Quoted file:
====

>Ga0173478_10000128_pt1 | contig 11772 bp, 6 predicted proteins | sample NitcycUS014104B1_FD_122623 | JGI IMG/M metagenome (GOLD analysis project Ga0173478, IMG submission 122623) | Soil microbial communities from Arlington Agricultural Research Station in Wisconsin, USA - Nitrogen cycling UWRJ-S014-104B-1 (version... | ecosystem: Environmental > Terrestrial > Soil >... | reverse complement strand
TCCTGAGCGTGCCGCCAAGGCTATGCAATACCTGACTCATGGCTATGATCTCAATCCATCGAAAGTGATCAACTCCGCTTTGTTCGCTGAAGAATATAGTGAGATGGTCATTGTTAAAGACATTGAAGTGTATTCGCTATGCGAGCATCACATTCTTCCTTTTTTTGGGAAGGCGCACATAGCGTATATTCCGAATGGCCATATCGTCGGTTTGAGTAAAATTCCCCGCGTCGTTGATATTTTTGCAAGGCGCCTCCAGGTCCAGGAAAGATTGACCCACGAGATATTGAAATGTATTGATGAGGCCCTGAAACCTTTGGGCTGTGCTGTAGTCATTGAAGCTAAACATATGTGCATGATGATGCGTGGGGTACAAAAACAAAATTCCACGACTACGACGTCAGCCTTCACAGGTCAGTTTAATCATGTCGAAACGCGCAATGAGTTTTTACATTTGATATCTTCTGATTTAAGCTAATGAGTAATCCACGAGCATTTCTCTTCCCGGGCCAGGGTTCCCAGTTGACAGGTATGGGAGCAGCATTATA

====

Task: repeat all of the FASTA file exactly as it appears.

>Ga0173478_10000128_pt1 | contig 11772 bp, 6 predicted proteins | sample NitcycUS014104B1_FD_122623 | JGI IMG/M metagenome (GOLD analysis project Ga0173478, IMG submission 122623) | Soil microbial communities from Arlington Agricultural Research Station in Wisconsin, USA - Nitrogen cycling UWRJ-S014-104B-1 (version... | ecosystem: Environmental > Terrestrial > Soil >... | reverse complement strand
TCCTGAGCGTGCCGCCAAGGCTATGCAATACCTGACTCATGGCTATGATCTCAATCCATCGAAAGTGATCAACTCCGCTTTGTTCGCTGAAGAATATAGTGAGATGGTCATTGTTAAAGACATTGAAGTGTATTCGCTATGCGAGCATCACATTCTTCCTTTTTTTGGGAAGGCGCACATAGCGTATATTCCGAATGGCCATATCGTCGGTTTGAGTAAAATTCCCCGCGTCGTTGATATTTTTGCAAGGCGCCTCCAGGTCCAGGAAAGATTGACCCACGAGATATTGAAATGTATTGATGAGGCCCTGAAACCTTTGGGCTGTGCTGTAGTCATTGAAGCTAAACATATGTGCATGATGATGCGTGGGGTACAAAAACAAAATTCCACGACTACGACGTCAGCCTTCACAGGTCAGTTTAATCATGTCGAAACGCGCAATGAGTTTTTACATTTGATATCTTCTGATTTAAGCTAATGAGTAATCCACGAGCATTTCTCTTCCCGGGCCAGGGTTCCCAGTTGACAGGTATGGGAGCAGCATTATA